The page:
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363

tornadoes

OLogy Series
geology
card
363

tornadoes

OLogy Series
geology

Tornadoes are nature's most powerful storms. These swirling funnels of wind can rip cars, trees, and even houses from the ground. Tornadoes get their start from thunderstorms, when fast winds high in the atmosphere set a storm cloud spinning. As a tornado forms, the sky fills with low, dark clouds. As it approaches, there may be a loud "roar" like an oncoming train. People in some parts of the U.S. know these warning signs all too well.

How a Tornado Forms

What sets a tornado into action?

It all begins with a large thunderstorm. Thunderstorms form when warm, wet air rises and mixes with cool, dry air above. When the warm air rises, the water vapor cools and condenses, forming large storm clouds of water droplets and ice.

Sometimes winds at higher altitudes blow faster and in a different direction than those below, a situation called wind shear. Wind shear makes the storm cloud tilt and rotate.

During a strong storm, more warm air gets swept up into the storm cloud. This updraft can make the storm cloud spin faster. At the same time, falling cool air produces a small cloud called a wall cloud.

Inside the wall cloud, a funnel cloud forms and extends towards the ground. It causes air on the ground to rotate, and begin to rip up the earth. When the funnel cloud meets the churning air near the ground, it becomes a tornado.

When the updrafts lose energy, the tornado does too, and it slowly disappears.

Most tornadoes take place in "Tornado Alley," an area in Central U.S. There, _____ air from the Arctic mixes with _____ air from the Gulf of Mexico.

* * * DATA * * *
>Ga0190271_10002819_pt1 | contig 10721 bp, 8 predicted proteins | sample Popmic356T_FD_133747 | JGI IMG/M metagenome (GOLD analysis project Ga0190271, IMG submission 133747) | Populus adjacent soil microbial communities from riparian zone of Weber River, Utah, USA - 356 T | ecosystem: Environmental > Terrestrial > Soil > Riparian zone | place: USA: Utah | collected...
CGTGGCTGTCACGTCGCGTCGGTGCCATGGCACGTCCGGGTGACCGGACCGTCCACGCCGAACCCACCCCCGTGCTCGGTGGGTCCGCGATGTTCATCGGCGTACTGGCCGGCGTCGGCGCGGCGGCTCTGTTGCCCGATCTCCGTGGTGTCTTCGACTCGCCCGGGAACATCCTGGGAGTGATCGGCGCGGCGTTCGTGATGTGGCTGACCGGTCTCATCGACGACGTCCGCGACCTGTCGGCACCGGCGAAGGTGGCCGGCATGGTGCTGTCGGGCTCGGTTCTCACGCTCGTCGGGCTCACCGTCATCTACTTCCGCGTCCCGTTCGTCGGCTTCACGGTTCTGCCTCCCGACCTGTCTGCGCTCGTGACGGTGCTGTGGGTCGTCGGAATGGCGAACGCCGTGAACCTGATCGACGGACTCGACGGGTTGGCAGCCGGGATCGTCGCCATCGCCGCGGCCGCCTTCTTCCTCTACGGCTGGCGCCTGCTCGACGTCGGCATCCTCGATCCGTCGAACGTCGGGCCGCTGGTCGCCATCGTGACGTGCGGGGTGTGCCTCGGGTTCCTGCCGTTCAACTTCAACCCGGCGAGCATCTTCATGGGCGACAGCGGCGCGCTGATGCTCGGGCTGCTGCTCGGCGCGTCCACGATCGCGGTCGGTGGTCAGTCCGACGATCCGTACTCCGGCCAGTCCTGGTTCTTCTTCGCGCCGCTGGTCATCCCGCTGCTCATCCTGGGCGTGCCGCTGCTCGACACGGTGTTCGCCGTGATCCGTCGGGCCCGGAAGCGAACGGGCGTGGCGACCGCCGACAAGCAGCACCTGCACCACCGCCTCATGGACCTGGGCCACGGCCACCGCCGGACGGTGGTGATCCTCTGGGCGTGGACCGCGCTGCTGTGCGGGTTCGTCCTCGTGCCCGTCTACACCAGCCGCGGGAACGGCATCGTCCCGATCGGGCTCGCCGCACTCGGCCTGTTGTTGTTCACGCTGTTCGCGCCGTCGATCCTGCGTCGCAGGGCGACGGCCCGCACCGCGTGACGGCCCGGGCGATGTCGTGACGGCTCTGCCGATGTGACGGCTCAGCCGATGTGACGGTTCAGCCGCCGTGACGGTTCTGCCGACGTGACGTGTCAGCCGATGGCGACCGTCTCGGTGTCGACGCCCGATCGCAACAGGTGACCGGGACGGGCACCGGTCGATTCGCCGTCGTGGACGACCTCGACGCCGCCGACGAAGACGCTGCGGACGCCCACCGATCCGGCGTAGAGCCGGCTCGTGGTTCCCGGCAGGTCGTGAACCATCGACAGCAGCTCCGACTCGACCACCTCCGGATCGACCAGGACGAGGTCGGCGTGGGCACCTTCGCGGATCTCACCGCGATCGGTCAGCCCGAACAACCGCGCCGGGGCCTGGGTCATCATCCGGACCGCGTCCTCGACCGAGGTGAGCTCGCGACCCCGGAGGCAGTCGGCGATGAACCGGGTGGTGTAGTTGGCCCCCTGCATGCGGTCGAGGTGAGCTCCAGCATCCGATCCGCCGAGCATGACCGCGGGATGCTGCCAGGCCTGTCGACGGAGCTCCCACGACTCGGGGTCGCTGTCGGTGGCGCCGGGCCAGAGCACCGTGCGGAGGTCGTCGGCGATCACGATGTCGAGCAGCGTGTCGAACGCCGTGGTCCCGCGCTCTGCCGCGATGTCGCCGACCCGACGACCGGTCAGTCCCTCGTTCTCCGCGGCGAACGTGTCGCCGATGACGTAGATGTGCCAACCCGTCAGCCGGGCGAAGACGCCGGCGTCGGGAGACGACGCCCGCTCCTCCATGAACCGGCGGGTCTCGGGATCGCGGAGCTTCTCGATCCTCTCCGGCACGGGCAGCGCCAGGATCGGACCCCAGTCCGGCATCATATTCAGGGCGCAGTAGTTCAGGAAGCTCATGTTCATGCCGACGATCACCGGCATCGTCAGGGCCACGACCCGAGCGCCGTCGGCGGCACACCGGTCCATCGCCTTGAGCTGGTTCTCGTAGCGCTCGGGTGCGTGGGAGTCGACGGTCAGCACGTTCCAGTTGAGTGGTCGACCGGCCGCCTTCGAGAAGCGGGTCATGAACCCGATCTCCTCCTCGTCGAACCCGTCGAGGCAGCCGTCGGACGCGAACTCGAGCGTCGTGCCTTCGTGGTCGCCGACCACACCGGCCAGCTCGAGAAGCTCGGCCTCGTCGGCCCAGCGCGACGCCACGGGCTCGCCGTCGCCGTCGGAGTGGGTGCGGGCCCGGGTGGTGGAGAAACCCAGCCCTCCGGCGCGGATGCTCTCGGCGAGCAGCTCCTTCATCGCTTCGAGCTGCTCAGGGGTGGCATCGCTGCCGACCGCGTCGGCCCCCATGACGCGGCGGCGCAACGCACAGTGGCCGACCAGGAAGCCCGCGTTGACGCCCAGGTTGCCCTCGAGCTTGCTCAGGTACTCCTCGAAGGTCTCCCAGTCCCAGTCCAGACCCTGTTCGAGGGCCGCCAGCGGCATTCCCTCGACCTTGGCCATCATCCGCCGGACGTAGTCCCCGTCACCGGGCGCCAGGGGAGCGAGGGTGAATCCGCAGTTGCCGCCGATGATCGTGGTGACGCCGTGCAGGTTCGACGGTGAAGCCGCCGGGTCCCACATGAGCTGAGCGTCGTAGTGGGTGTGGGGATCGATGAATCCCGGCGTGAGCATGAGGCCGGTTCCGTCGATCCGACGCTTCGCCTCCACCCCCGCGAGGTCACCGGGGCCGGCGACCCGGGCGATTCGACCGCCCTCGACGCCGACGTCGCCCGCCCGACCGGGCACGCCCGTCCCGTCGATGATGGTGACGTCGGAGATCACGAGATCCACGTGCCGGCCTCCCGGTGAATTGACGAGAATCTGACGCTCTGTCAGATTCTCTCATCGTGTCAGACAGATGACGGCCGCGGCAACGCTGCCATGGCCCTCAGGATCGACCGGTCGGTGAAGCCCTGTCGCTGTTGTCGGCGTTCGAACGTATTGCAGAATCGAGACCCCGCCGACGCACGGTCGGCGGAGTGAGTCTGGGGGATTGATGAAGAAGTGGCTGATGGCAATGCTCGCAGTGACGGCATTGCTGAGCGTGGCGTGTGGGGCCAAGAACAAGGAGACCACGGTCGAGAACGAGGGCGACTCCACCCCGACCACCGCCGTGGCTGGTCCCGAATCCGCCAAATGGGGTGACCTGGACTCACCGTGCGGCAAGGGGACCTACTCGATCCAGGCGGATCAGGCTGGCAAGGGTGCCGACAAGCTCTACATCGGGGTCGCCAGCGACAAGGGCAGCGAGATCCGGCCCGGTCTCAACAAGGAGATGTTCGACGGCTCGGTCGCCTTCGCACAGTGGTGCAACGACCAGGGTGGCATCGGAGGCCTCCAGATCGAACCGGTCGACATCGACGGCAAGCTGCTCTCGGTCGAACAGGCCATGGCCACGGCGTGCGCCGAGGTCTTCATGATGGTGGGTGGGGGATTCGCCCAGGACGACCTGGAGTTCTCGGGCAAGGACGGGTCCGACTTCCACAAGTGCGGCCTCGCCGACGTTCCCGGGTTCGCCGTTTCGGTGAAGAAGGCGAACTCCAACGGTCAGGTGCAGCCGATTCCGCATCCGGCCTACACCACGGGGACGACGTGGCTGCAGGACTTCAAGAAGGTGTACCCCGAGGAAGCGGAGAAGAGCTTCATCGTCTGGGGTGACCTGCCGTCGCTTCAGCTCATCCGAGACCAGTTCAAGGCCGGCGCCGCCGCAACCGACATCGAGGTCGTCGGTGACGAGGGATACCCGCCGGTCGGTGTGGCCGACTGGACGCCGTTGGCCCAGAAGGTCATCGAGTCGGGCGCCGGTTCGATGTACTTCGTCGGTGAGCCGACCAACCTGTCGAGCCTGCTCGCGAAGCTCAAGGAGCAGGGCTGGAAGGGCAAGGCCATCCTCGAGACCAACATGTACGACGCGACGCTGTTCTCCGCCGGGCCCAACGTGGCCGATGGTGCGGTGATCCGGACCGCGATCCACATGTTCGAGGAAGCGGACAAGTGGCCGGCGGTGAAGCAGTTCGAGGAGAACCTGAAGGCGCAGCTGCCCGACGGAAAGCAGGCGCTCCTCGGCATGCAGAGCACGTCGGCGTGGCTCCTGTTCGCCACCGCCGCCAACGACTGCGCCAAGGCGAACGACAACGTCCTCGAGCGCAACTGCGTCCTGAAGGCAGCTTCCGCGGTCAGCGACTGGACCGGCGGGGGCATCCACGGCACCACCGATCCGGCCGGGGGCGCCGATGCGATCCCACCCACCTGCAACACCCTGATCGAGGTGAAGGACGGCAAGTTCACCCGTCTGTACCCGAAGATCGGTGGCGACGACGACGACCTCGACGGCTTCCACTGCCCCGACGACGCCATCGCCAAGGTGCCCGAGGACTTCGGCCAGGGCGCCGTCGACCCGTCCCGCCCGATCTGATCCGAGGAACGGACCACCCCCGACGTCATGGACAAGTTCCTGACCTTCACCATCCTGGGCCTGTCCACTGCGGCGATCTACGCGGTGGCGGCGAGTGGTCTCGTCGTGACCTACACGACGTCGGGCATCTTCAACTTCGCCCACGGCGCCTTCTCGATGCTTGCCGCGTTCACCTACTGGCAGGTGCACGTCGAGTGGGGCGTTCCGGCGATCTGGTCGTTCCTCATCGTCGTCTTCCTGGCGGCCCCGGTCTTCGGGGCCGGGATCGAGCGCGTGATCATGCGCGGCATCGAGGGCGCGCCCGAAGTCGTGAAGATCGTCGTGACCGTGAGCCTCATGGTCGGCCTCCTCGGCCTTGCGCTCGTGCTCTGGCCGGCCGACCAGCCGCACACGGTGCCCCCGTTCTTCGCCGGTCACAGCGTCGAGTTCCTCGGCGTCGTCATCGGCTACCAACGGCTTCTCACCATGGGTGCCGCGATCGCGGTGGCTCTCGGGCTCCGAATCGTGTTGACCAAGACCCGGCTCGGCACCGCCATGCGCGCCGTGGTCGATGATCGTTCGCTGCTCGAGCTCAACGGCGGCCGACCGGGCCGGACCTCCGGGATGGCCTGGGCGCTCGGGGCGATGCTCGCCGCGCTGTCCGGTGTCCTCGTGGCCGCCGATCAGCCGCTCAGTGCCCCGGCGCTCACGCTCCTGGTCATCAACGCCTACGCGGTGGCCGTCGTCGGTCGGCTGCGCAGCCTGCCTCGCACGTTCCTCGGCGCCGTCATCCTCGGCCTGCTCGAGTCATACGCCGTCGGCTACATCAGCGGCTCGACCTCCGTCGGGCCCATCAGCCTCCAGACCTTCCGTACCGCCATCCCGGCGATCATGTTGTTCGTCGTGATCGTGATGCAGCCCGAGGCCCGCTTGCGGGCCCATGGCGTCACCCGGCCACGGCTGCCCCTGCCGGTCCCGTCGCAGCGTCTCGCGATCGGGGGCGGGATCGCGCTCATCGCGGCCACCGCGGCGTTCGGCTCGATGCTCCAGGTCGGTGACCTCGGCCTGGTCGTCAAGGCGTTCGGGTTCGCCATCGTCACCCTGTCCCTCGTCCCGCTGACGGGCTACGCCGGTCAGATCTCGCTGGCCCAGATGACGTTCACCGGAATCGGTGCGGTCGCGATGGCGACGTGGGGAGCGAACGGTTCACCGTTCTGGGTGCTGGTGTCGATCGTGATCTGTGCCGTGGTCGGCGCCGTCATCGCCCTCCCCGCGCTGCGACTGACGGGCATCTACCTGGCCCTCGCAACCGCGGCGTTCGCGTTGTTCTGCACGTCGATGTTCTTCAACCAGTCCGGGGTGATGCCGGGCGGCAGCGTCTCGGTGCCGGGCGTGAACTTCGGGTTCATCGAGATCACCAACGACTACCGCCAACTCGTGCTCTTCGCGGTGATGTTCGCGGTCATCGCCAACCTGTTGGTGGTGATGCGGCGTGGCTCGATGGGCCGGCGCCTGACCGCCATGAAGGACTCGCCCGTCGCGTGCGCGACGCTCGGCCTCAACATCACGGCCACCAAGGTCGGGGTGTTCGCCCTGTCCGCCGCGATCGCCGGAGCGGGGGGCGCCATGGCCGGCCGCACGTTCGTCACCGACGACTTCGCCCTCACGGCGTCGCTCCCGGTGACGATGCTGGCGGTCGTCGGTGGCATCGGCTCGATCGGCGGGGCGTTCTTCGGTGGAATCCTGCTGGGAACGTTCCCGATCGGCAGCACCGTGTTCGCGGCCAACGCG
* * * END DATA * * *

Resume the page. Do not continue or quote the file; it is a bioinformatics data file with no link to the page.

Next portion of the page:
cool, dry; warm, humid

cool, humid; warm, dry

cool, dry; cool, humid

Are you right?

Correct!

Thunderstorms often form where cool, dry air mixes with warm, humid air. In Tornado Alley, these conditions are also mixed with warm, dry air from the southwest.

Meteorologists use radar to track severe storms like tornadoes. Radar works by:

detecting light waves from storm clouds

bouncing radio waves off the rain, hail, or snow in a storm

measuring infrared waves from the Sun that pass through storm clouds

Are you right?

Correct!

The amount of time it takes for the radio waves to return tells scientists how far away the storm is. Radar provides up-to-the-minute information about the storm's path. If radar detects that precipitation is blowing in a circular pattern, that's a sign that a tornado might be forming.

The safest place to be during a tornado is a storm shelter or basement. If you can't do that, move to:

the innermost room of a building

the highest level of a building

any corner of the building

Are you right?

Correct!

The safest place to be is on the lowest level of a building, in an inside room like a hallway or closest. Stay away from windows and outside walls. If you're outside and can't get indoors, lie down in a low, flat area. Remember to protect your head.

Although scientists have captured many images of tornadoes, we have no images from inside a tornado.

Fact
or
Fiction
?

Fiction

Tornado scientists place probes in a tornado's path. These probes have cameras or instruments to record wind speed and direction, air pressure, humidity, and temperature.

A tornado "watch" means there are thunderstorm conditions that could start a tornado, but a twister has not been spotted.

Fact
or
Fiction
?

Fact

When a twister has been spotted, meteorologists issue a tornado "warning." This system is designed to give people in the storm's path time to get to safety.

A disaster supply kit should include one small water bottle for each person in your family.

Fact
or
Fiction
?

Fiction

A disaster supply kit should include enough water for three days-that's three gallons of water per person! A kit should also have food, medicine, blankets, and flashlights.

Definition: a strong rotating funnel of air stretching from a thunderstorm cloud to the ground
Frequency: about 1,300 strike the U.S. every year
Wind Speeds: the most powerful ones can reach over 300 miles (480 km) per hour!
Measurement: the Enhanced Fujita (EF) Scale describes a tornado's wind speeds based on the damage it causes (ratings EF0-EF5)
Largest on Record: nearly 2.5 miles wide, near Hallam, Nebraska on May 22, 2004
Cool Fact: The 200-plus-mph winds can bend metal!

Image credits: © AMNH.